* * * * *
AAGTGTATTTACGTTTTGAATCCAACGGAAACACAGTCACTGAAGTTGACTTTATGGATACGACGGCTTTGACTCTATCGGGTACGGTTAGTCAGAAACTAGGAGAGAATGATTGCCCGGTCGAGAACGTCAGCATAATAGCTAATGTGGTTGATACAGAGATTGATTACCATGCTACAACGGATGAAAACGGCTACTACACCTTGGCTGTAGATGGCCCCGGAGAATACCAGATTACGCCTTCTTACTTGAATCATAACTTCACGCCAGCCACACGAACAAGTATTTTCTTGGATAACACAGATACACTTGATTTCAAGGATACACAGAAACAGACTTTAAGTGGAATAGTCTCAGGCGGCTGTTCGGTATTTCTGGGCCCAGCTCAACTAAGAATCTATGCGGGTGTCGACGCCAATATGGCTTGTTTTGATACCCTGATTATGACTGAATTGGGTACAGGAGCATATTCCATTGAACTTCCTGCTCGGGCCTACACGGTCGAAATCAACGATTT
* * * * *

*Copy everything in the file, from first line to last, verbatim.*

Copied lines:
AAGTGTATTTACGTTTTGAATCCAACGGAAACACAGTCACTGAAGTTGACTTTATGGATACGACGGCTTTGACTCTATCGGGTACGGTTAGTCAGAAACTAGGAGAGAATGATTGCCCGGTCGAGAACGTCAGCATAATAGCTAATGTGGTTGATACAGAGATTGATTACCATGCTACAACGGATGAAAACGGCTACTACACCTTGGCTGTAGATGGCCCCGGAGAATACCAGATTACGCCTTCTTACTTGAATCATAACTTCACGCCAGCCACACGAACAAGTATTTTCTTGGATAACACAGATACACTTGATTTCAAGGATACACAGAAACAGACTTTAAGTGGAATAGTCTCAGGCGGCTGTTCGGTATTTCTGGGCCCAGCTCAACTAAGAATCTATGCGGGTGTCGACGCCAATATGGCTTGTTTTGATACCCTGATTATGACTGAATTGGGTACAGGAGCATATTCCATTGAACTTCCTGCTCGGGCCTACACGGTCGAAATCAACGATTT